If you go away a lot you might also want the ability to connect to the home via WiFi. 

In an existing home you may also need to connect to motorised radiator valves if you have a mix of wet underfloor heating and radiators. In addition you may also want the system to control a couple of electric underfloor heating zones in a bathroom as well as an electric panel heater. You would then need to specify a control system that can do it all. 

Make sure you know what your requirements are, both now and for the future, so that your control system is future proof.

underfloor heating controls

(Image credit: getty images)

Can I Use Any Thermostat for Underfloor Heating?

Most thermostats are made for specific systems.  There are generic products available but they too will be part of their system so you would need to buy the generic thermostat with the generic controls and then connect it to the underfloor heating manifold

Many smart home systems have the capability to control the heating but it is very important to make sure that the smart home system is indeed fully compatible with your UFH system. 

How Much do Underfloor Heating Thermostats Cost? 

Thermostats are usually part of a system and should ideally be bought as a system. The only time you would really buy thermostats individually is if you were replacing a damaged one or extending a system. 

The cost of individual thermostats will depend a lot on the quality and functionality of the product. 

How Many Thermostats do I Need?

As a minimum, you will need one thermostat per zone (not one per room as you may have more than one zone in a large room) but you may add additional thermostats if you have second heat generators such as log burners or Aga type cookers and you need to stop the floor from going cold. 

How Can I Control Different Zones with my Underfloor Heating Thermostat? 

During underfloor heating installation, pipes or wires will be installed in different areas with separate thermostats. Each zone can be individually controlled via the electronic controls and, in the case of wet systems, the controls then connect back to the manifold to open or close the zones. 

Where Should I Position the Thermostat? 

Ideally, the thermostat should be positioned in a place where it will be able to sense the average temperature in that area. 

It should not be in direct sunlight or in a draughty area. It should also not be placed near any appliances as they can emit heat, which could give false readings to the thermostat.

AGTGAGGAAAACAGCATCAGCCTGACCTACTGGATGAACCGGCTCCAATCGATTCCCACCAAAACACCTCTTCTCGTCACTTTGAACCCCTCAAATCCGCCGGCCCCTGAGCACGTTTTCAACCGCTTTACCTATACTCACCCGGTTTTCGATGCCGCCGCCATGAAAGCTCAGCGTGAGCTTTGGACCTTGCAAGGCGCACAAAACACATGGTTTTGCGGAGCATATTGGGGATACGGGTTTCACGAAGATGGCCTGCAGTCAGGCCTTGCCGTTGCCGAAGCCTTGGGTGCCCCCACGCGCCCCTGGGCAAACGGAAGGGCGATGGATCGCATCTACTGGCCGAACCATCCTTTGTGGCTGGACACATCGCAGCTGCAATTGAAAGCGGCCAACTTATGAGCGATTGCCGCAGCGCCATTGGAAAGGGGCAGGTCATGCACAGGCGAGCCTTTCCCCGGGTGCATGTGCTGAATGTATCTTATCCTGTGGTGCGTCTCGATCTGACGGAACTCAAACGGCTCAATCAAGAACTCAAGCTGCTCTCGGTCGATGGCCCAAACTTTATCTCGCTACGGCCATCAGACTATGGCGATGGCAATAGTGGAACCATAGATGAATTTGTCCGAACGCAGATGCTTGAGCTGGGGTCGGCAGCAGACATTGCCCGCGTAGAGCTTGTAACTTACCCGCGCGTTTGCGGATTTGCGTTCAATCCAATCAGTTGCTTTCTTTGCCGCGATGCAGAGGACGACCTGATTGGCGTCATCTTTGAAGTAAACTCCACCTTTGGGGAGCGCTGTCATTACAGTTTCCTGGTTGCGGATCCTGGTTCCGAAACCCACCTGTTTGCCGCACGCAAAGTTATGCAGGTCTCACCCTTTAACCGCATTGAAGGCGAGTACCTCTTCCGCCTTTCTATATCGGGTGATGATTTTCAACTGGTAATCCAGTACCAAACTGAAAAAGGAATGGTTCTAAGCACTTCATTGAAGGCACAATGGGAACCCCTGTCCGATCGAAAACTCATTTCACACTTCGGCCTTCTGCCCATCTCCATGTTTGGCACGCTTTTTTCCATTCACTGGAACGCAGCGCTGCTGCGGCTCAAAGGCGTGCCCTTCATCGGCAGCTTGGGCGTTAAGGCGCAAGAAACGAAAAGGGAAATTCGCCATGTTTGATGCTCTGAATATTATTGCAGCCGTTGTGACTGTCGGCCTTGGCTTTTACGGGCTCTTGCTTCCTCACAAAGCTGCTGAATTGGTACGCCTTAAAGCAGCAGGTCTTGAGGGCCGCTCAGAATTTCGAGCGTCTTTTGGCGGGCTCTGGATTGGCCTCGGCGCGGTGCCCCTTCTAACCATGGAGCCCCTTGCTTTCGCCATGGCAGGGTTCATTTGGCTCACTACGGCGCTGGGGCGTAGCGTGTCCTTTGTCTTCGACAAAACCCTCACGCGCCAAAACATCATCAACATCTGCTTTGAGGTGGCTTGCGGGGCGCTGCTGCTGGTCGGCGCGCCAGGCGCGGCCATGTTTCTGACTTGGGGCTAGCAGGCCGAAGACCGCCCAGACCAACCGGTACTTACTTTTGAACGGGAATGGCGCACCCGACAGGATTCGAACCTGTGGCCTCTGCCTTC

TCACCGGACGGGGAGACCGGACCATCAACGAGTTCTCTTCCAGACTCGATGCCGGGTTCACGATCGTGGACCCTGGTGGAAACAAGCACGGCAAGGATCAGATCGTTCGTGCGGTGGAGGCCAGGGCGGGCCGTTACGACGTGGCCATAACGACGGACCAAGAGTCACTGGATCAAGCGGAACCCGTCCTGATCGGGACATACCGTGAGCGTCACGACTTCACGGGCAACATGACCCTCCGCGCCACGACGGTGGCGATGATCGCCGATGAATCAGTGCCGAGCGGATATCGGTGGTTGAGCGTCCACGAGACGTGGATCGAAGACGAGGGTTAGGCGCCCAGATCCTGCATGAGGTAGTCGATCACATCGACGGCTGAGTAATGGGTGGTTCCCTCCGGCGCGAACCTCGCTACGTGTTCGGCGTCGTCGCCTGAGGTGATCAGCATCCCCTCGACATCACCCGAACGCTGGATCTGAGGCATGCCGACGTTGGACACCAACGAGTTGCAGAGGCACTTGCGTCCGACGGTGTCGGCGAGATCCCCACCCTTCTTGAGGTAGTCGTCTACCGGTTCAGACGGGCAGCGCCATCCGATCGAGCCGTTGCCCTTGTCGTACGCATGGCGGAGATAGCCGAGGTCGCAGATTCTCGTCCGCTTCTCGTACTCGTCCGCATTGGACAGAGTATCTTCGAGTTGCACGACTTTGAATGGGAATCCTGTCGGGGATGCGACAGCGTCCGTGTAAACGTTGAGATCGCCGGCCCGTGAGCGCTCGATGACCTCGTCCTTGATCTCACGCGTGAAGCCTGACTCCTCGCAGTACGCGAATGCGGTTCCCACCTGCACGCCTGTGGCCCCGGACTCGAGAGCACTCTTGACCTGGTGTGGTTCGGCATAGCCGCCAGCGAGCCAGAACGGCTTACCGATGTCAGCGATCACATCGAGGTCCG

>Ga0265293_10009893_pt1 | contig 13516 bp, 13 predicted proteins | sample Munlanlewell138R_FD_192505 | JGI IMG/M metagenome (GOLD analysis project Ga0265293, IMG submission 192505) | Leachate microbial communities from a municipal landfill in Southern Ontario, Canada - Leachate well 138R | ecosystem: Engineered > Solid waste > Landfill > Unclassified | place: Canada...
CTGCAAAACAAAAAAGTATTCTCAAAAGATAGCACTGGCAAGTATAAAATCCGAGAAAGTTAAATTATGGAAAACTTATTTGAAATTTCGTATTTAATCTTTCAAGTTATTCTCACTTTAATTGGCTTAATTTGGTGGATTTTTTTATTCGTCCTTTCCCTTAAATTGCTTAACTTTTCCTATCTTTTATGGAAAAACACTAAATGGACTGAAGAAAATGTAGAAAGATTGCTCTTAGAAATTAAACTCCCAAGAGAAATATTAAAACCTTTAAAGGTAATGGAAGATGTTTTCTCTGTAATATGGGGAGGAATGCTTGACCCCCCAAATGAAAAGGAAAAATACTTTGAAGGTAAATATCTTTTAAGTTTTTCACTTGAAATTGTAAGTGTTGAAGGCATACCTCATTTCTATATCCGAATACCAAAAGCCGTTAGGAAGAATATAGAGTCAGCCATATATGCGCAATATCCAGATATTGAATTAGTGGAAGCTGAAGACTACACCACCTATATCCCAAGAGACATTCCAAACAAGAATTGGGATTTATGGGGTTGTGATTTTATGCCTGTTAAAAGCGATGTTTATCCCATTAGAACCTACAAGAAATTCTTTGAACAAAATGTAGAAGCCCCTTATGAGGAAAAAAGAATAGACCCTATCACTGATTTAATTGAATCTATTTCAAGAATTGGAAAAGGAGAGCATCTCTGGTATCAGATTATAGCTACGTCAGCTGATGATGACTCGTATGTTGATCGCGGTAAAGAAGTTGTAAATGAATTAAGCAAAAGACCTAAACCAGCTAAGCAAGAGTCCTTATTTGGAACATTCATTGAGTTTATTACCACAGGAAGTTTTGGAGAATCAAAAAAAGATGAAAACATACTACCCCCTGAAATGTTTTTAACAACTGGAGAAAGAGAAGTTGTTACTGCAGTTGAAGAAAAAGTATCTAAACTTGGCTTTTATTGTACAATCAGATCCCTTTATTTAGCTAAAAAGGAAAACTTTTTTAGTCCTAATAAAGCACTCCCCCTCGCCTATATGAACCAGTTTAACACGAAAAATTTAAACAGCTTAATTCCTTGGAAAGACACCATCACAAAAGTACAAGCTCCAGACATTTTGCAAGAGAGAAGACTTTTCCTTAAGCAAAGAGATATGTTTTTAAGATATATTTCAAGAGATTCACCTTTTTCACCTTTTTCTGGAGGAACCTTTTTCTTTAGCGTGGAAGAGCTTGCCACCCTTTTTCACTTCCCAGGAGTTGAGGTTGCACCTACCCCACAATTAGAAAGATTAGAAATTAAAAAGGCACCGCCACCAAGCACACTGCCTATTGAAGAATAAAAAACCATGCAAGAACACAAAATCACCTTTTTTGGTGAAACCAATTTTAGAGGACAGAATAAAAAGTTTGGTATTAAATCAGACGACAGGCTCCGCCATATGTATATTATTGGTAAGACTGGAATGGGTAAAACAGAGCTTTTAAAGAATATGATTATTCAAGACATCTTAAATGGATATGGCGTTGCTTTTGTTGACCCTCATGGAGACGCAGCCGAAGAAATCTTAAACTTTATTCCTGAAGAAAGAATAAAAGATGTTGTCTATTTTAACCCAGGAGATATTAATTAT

Wireless thermostats should also not be placed in any area where they cannot communicate with the heating controller, such as in, or behind, metal-lined materials like foil-backed insulation or plasterboard. There is also the risk of communication breakdown where there is another source of wireless interference, such as from a wifi router, mobile phones or sometimes even lighting transformers and dimmers.

What Temperature Should my Underfloor Heating Thermostat be set to? 

The temperature that you set your room thermostat at must be the temperature at which you feel comfortable. 

It is however worth remembering that as the humidity in the room rises so will your desired room temperature. 

Make sure that the property is adequately (but not overly) ventilated and that way the room thermostat can actually be set a bit lower.  

David is a renewables and ventilation installer, with over 35 years experience, and is a long-standing contributor to Homebuilding and Renovating magazine. He is a member of the Gas Safe Register, has a Masters degree in Sustainable Architecture, and is an authority in sustainable building and energy efficiency, with extensive knowledge in building fabrics, heat recovery ventilation, renewables, and also conventional heating systems. He is also a speaker at the Homebuilding & Renovating Show. 

Passionate about healthy, efficient homes, he is director of Heat and Energy Ltd. He works with architects, builders, self builders and renovators, and designs and project manages the installation of ventilation and heating systems to achieve the most energy efficient and cost effective outcome for every home.